Coarctation of the Aorta

Published on 07/06/2015 by admin

Filed under Neonatal - Perinatal Medicine

Last modified 07/06/2015

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14 Coarctation of the Aorta

I. CASE

A 28-year-old white woman, gravida 2, para 1+0, was referred at 22 weeks’ gestation by the obstetrician for ventricular disproportion (right ventricle [RV] larger than left ventricle [LV] for gestation).

D. Fetal management and counseling

1. Ultrasound plus amniocentesis with karyotyping for chromosomal anomalies.

a. Trisomies.

b. Turner’s syndrome (XO).

c. Fluorescent in situ hybridization (FISH) screen for chromosome 22q11 microdeletion.

2. Follow-up includes serial antenatal fetal echocardiography studies at 4-week intervals.

a. Size and function of the LV (apex forming).

b. Diameters of the mitral and aortic valves and the presence of subaortic stenosis. Assessment of valve morphology might become easier later in gestation.

c. Size of the transverse aortic arch compared to the ductus.

d. Size and direction of flow across the foramen ovale. Right-to-left flow is normal in the fetus.

e. Size and direction of flow through the distal aortic arch.

f. The patency of the ductus arteriosus. Any constriction of the ductus in late gestation could lead to heart failure and fetal death.

g. The flow pattern in the pulmonary veins, especially diastolic a wave reversal as an indirect measure of increased pressure in the LA.

h. Missed ventricular septal defect (VSD), which is common in the context of aortic CoA.

i. Development of heart failure (rare).

F. Neonatal management

1. Medical.

a. Following delivery of a baby with a prenatal diagnosis of probable CoA, prostaglandin E1 (PGE1) may be initiated if the coarctation is clearly more severe, with significant arch hypoplasia, or if there is a concern that the left heart size may be borderline, particularly if there is retrograde distal arch flow.

b. Otherwise, many cases of prenatally diagnosed CoA might not be ductus arteriosus dependent and may not require surgical correction in the neonatal period.

c. Lack of blood pressure differences while the ductus arteriosus is still patent is the norm because the ductus arteriosus may be providing critical blood flow to the lower body beyond the level of the coarctation.

d. The hyperoxia test should be performed in either case because it can provide useful physiologic data that can help in appropriately managing the infant.

e. In critical neonatal CoA, the ductus arteriosus often supplies blood flow to the distal arch. The hyperoxia test would in such a state reveal a normal Pao2 (>250 mm Hg) in the preductal area, whereas the postductal area will fail the hyperoxia test as a result of right-to-left shunting through the ductus arteriosus. Occasionally, where there is a discrete coarctation, the baby passes preductal and postductal hyperoxia tests.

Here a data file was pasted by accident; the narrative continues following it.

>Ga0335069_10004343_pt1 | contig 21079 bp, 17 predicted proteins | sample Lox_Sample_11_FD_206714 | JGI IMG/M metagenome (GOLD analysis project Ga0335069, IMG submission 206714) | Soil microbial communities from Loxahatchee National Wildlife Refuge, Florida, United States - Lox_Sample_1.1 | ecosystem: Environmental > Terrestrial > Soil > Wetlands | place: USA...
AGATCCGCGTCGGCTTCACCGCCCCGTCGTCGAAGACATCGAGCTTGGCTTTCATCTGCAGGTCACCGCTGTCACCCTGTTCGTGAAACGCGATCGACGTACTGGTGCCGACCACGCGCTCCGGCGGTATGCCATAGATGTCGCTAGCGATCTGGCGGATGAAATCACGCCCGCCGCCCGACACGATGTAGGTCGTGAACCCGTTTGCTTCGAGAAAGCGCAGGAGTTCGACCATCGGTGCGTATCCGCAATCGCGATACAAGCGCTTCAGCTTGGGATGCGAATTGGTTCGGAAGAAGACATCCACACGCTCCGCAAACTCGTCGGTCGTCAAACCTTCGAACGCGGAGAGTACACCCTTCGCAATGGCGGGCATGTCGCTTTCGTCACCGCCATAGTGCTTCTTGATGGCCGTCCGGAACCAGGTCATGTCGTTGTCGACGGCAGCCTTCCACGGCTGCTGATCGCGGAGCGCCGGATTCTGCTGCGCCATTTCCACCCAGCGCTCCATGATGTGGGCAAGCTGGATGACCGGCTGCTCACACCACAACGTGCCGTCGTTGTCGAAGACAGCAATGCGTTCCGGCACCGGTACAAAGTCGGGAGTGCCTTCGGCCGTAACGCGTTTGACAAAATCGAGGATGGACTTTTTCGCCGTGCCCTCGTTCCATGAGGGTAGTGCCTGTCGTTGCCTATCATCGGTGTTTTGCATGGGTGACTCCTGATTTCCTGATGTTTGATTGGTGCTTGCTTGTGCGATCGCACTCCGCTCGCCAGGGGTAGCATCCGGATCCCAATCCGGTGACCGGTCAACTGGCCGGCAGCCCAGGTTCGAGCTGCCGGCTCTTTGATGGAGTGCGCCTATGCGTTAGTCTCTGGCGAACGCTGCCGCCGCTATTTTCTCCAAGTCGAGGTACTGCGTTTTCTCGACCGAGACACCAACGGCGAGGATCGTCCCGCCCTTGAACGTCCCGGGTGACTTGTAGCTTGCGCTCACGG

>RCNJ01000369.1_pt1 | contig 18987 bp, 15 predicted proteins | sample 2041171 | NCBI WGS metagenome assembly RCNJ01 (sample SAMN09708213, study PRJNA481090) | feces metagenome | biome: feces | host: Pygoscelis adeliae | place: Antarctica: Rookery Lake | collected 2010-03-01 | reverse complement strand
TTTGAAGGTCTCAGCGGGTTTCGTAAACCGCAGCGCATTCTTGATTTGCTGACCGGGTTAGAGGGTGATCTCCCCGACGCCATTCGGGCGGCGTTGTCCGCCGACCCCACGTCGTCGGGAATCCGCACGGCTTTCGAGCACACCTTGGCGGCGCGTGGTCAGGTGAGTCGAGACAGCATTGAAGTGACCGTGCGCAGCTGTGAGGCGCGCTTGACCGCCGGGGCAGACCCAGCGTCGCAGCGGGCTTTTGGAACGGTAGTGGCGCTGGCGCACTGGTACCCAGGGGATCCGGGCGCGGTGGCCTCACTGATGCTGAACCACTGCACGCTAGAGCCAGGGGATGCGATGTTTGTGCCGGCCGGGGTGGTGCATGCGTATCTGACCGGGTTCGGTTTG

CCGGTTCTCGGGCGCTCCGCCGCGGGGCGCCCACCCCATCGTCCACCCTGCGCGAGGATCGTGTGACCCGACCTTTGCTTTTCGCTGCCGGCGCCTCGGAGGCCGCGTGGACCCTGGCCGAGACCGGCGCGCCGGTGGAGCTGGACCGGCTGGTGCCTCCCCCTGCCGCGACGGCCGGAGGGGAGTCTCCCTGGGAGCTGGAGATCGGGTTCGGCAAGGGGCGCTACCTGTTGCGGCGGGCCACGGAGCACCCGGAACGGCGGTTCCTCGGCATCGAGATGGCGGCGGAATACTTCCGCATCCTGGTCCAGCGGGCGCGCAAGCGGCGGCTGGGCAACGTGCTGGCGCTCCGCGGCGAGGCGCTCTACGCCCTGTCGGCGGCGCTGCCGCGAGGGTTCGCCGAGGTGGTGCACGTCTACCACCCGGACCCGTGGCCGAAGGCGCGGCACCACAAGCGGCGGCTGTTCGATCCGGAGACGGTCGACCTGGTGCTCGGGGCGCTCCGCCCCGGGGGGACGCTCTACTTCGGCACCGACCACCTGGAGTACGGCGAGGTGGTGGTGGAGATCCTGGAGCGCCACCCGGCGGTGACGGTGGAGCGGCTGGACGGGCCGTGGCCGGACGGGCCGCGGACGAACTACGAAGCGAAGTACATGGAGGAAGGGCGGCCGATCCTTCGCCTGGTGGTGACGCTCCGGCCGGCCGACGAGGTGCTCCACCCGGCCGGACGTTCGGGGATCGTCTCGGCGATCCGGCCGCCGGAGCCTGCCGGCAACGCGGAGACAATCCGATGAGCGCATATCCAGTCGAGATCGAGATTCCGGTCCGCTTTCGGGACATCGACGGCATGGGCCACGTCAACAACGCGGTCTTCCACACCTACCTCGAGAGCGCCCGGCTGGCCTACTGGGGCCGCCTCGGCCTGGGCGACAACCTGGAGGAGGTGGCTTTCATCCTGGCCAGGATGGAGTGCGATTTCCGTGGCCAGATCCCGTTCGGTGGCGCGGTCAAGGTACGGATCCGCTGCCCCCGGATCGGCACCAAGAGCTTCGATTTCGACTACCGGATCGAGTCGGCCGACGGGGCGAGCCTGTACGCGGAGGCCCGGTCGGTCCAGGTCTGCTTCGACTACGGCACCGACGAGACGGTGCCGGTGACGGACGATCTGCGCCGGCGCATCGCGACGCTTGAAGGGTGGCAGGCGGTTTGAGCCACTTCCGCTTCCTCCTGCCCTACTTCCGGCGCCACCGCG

f. The two-dimensional echocardiogram shows the site and extent of coarctation. The Doppler examination reveals a disturbed flow distal to the coarctation and signs of delayed emptying in the proximal descending aorta, with continuous flow through the distal arch beginning at the most proximal point of significant arch hypoplasia or obstruction. In the presence of a patent ductus, there is usually no gradient across the coarctation.

g. In borderline situations, or when the infant passes the hyperoxia test and there is still suspicion of coarctation, the ductus could be allowed to close while the vital signs and blood pressures are monitored in the intensive care unit, with follow-up echocardiography to confirm the diagnosis. Ductal constriction can result in a discrete shelf’s evolving at the site of the distal arch where the ductus joins the aorta. This type of coarctation can continue to evolve even weeks to months beyond the neonatal period.

2. Surgical.

a. The surgical procedure of choice varies from institution to institution.

b. The appropriate surgical procedure also is determined by the type of coarctation, whether there is significant proximal arch hypoplasia or only a discrete contraductal shelf.

c. Transcatheter intervention.

d. Balloon angioplasty or stenting is the treatment of choice for recurrent coarctation, and in some institutions it is used more routinely for discrete native coarctation identified in older infants and children.